At times I will be using one of the scriptures from the Revised Common Lectionary which is a yearly set of Biblical readings agreed upon by a number of Christian denominations. I think that whatever your system of belief is, you will find something interesting about these posts.
But godliness with contentment is great gain. For we brought nothing into the world, and we can take nothing out of it. But if we have food and clothing, we will be content with that. Those who want to get rich fall into temptation and a trap and into many foolish and harmful desires that plunge people into ruin and destruction. For the love of money is a root of all kinds of evil. Some people, eager for money, have wandered from the faith and pierced themselves with many griefs.
What's on your plate these days?
Chances are that your first response to that question had little to do with food and a lot more to do with how full your calendar and "to do" list are. It's amazing how Americans have become so obsessed with food that we even think of our lives in terms of a dinner plate!
What we seem less obsessed with, however, is what we put on our dinner plates in the first place. Despite an epidemic of obesity and numerous warnings that our plates are full of harmful foods, Americans still tend to consume what's bad for them. In fact, our busy lifestyles might be the exact reason we tend to eat the worst kinds of foods -- those that are fast, cheap and easy.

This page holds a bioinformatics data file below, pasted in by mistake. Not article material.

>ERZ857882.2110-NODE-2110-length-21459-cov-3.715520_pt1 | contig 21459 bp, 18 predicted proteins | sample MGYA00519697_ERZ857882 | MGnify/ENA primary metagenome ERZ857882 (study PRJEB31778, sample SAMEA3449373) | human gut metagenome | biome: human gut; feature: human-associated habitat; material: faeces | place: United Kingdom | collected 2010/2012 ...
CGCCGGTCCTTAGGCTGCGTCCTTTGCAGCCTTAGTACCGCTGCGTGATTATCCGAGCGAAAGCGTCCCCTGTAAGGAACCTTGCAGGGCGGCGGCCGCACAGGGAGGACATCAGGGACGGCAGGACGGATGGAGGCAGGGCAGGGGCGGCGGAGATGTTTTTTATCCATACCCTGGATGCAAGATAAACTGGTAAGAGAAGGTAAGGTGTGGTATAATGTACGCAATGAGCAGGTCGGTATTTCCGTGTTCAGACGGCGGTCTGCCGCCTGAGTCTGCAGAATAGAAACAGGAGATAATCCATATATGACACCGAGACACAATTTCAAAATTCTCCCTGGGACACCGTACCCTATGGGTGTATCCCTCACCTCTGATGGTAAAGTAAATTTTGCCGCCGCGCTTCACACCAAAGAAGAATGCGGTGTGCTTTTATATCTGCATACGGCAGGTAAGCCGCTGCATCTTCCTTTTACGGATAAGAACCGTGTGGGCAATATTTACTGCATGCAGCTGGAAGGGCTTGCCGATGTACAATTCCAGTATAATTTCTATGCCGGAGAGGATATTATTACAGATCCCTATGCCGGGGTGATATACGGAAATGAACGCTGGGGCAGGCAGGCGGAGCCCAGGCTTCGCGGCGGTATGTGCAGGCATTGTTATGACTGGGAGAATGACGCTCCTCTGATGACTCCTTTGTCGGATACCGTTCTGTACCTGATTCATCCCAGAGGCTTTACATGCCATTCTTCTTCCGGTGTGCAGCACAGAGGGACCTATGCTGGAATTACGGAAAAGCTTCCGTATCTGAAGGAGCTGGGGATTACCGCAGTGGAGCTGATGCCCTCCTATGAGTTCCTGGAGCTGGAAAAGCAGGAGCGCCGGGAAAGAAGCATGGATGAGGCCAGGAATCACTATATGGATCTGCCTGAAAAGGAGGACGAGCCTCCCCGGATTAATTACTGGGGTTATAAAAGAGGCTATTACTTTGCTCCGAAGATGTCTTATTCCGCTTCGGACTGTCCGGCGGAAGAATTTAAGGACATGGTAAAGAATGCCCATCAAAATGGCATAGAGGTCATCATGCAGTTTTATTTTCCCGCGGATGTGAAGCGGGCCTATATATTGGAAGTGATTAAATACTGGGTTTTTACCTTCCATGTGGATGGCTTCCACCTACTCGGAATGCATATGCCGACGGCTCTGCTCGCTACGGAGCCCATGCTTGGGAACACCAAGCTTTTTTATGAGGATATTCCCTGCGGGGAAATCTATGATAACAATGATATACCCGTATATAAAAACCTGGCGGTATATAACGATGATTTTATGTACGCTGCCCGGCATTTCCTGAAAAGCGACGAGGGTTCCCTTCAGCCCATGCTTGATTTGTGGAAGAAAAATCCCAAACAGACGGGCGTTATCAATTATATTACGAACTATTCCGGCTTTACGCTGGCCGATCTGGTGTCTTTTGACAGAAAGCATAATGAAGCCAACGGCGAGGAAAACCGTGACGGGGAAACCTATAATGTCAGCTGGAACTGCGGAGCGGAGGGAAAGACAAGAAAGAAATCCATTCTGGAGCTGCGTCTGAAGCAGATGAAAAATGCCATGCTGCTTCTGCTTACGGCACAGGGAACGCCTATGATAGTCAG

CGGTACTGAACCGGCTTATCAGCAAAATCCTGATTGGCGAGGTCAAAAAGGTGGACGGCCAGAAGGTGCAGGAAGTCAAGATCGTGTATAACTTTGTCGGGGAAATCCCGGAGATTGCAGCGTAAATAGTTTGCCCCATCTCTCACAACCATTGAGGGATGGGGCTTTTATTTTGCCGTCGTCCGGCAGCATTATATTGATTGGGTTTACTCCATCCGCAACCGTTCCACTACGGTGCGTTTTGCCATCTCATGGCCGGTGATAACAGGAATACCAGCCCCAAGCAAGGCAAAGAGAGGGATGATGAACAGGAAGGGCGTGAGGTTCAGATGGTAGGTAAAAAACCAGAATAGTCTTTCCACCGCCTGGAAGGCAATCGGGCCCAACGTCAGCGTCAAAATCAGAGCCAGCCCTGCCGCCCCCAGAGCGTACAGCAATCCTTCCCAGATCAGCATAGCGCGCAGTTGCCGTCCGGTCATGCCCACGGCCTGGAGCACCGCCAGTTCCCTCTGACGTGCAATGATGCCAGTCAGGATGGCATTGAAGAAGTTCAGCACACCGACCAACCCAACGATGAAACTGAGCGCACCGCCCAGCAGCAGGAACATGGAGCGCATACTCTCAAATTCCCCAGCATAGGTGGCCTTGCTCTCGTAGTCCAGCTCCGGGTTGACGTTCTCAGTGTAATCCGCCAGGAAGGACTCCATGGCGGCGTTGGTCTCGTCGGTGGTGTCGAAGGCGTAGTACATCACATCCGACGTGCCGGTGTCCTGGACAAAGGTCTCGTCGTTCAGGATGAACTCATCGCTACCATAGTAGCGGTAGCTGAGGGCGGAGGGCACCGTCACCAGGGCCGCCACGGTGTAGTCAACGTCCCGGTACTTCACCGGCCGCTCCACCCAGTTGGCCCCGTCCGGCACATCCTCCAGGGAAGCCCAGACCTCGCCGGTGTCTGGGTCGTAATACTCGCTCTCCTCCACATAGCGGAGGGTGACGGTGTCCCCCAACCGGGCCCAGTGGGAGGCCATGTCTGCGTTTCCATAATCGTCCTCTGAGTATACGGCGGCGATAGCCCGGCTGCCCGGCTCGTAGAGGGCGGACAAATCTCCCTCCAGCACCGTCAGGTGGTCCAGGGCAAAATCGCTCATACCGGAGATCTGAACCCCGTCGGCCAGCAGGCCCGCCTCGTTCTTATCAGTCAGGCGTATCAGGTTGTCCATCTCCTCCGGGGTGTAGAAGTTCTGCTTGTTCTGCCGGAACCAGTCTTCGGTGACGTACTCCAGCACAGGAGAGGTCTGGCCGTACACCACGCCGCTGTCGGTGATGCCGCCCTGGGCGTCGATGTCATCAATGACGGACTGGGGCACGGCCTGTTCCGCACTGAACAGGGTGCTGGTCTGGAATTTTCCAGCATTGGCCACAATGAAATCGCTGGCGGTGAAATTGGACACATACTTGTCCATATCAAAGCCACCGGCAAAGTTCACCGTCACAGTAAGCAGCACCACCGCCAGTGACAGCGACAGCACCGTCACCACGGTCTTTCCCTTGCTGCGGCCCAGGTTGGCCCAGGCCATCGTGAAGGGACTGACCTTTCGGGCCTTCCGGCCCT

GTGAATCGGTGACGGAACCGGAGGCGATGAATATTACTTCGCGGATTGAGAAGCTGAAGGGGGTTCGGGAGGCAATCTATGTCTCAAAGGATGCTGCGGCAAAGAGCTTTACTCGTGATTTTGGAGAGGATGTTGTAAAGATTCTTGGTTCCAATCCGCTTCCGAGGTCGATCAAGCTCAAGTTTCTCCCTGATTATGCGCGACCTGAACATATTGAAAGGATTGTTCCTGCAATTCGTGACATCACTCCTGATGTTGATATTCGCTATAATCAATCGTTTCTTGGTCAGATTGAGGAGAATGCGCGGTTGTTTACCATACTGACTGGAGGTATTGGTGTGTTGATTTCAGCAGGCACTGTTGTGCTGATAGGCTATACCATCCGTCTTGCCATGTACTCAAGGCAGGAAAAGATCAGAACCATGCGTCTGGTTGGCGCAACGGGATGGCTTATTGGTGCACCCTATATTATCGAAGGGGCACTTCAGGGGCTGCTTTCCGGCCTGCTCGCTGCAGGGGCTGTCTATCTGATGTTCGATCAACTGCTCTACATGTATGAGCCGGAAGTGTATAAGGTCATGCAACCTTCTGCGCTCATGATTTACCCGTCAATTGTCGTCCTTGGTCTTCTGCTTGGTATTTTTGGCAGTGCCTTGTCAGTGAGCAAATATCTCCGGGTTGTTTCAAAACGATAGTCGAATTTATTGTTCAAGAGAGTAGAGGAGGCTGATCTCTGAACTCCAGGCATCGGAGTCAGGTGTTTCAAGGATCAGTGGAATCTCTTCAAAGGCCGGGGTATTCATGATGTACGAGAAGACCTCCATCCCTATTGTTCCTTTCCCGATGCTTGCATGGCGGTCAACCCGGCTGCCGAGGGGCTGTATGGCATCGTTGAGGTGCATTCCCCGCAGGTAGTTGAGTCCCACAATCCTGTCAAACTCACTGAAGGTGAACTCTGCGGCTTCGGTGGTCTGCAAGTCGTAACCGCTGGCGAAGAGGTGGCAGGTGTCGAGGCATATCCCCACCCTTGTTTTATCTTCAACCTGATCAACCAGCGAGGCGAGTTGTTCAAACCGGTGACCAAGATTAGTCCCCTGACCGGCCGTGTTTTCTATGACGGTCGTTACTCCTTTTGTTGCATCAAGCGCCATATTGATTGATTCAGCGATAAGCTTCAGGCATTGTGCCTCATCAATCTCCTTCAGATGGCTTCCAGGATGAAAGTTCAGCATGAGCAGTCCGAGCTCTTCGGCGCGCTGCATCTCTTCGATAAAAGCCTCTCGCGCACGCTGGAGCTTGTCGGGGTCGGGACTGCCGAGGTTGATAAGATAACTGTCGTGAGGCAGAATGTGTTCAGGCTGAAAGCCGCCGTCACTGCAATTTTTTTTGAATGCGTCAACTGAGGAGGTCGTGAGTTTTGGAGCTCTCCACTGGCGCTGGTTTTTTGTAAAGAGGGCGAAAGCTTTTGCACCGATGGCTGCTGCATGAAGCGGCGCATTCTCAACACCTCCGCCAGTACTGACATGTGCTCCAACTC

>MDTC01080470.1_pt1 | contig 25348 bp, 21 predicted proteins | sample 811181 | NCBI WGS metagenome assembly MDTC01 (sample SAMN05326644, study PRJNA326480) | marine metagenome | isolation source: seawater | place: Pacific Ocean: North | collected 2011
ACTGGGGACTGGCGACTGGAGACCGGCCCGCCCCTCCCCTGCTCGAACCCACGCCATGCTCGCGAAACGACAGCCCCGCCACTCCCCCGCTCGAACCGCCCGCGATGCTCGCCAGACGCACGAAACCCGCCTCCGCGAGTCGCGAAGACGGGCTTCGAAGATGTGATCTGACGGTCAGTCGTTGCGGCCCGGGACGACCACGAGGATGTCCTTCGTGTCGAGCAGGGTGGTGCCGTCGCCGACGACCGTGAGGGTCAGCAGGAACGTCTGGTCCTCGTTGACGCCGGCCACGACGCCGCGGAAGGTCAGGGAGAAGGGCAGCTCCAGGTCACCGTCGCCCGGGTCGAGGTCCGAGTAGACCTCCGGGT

So, what's the alternative? How can we fill up our plates, both the culinary and the spiritual, in ways that make us rich in health and vitality? In writing to his young protege; Timothy, the apostle Paul outlines a strategy for getting rid of the the junk we call riches in our lives and, instead, becoming rich in the things that matter.
Paul warns Timothy of those who think that "godliness" is a means of material gain. In Paul's Jewish world, many believed that serving God would lead to financial wealth. Thus, they pointed to their good works in expectation of a blessing. We might think of it as an early version of the "prosperity" gospel where one just "claims" wealth as a blessing from God. For Paul, however, this is the first-century equivalent of a diet soda or a processed bag of chips. It looks and tastes rich, but it's a diet full of empty calories.
Instead, Paul says, "There is great gain in godliness combined with contentment, for we brought nothing into the world so that we can take nothing out of it; but if we have food and clothing, we will be content with these". Paul argues for what we might call a diet of "enough-ness," or that feeling of being full of enough of the right things that we don't crave the wrong ones. Paul offers up his own list of three harmful things that people can consume that will "plunge" them into "ruin and destruction" and "pierce" them with "many pains". He also gives the remedies to these three things. I've listed them below.
At this point it would be possible to venture off into a political rant, but I'll just leave it were I started.
What's on your plate?
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